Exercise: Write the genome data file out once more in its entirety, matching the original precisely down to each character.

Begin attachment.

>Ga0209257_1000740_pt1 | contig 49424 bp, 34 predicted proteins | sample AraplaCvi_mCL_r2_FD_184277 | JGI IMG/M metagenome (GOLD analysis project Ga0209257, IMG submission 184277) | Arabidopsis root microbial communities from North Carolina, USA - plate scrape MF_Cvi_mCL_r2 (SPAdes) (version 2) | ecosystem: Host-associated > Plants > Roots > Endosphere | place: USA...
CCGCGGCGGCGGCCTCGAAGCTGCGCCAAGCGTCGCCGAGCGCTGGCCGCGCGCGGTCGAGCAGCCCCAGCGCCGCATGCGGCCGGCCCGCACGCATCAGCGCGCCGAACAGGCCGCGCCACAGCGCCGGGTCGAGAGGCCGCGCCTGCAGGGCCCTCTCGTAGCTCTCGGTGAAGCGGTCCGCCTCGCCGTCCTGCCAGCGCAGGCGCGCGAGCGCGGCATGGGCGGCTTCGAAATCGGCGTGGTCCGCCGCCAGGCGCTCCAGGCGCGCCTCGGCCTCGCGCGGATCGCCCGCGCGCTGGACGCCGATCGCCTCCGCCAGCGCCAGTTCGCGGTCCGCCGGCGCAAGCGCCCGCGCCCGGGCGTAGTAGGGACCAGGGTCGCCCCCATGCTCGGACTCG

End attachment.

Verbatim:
>Ga0209257_1000740_pt1 | contig 49424 bp, 34 predicted proteins | sample AraplaCvi_mCL_r2_FD_184277 | JGI IMG/M metagenome (GOLD analysis project Ga0209257, IMG submission 184277) | Arabidopsis root microbial communities from North Carolina, USA - plate scrape MF_Cvi_mCL_r2 (SPAdes) (version 2) | ecosystem: Host-associated > Plants > Roots > Endosphere | place: USA...
CCGCGGCGGCGGCCTCGAAGCTGCGCCAAGCGTCGCCGAGCGCTGGCCGCGCGCGGTCGAGCAGCCCCAGCGCCGCATGCGGCCGGCCCGCACGCATCAGCGCGCCGAACAGGCCGCGCCACAGCGCCGGGTCGAGAGGCCGCGCCTGCAGGGCCCTCTCGTAGCTCTCGGTGAAGCGGTCCGCCTCGCCGTCCTGCCAGCGCAGGCGCGCGAGCGCGGCATGGGCGGCTTCGAAATCGGCGTGGTCCGCCGCCAGGCGCTCCAGGCGCGCCTCGGCCTCGCGCGGATCGCCCGCGCGCTGGACGCCGATCGCCTCCGCCAGCGCCAGTTCGCGGTCCGCCGGCGCAAGCGCCCGCGCCCGGGCGTAGTAGGGACCAGGGTCGCCCCCATGCTCGGACTCG